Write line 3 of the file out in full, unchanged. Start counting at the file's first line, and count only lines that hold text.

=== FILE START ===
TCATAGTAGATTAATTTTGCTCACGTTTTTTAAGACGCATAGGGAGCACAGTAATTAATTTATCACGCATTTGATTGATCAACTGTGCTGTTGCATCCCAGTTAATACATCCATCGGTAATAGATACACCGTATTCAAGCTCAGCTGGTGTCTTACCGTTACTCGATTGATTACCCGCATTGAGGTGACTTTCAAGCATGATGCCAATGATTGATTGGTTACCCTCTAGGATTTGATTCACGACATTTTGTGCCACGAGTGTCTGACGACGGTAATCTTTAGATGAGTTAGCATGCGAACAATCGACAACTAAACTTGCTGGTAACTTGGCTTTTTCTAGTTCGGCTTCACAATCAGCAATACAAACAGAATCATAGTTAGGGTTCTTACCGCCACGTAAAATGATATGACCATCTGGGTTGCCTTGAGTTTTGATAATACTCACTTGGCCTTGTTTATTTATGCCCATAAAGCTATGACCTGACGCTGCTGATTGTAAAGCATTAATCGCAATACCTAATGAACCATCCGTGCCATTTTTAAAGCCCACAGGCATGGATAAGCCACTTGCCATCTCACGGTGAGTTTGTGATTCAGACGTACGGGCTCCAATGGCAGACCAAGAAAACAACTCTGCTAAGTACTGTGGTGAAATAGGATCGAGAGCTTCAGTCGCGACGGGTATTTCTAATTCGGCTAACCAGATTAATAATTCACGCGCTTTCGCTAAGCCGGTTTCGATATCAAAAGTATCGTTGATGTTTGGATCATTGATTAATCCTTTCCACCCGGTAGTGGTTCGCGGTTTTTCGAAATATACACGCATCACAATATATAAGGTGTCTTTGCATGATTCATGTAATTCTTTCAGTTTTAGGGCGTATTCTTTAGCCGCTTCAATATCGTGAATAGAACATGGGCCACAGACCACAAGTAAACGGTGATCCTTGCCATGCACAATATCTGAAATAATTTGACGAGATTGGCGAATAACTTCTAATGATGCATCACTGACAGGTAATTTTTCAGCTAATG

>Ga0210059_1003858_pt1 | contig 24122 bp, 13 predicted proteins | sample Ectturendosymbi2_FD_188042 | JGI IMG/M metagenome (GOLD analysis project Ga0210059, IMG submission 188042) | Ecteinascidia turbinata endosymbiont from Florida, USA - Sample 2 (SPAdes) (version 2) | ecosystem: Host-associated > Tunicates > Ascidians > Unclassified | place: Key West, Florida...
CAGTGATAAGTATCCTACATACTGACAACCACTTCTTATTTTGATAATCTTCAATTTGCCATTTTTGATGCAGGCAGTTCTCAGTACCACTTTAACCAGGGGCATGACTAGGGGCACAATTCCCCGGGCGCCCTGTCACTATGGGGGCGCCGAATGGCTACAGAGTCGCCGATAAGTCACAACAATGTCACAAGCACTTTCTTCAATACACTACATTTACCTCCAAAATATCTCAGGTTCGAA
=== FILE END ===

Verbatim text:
CAGTGATAAGTATCCTACATACTGACAACCACTTCTTATTTTGATAATCTTCAATTTGCCATTTTTGATGCAGGCAGTTCTCAGTACCACTTTAACCAGGGGCATGACTAGGGGCACAATTCCCCGGGCGCCCTGTCACTATGGGGGCGCCGAATGGCTACAGAGTCGCCGATAAGTCACAACAATGTCACAAGCACTTTCTTCAATACACTACATTTACCTCCAAAATATCTCAGGTTCGAA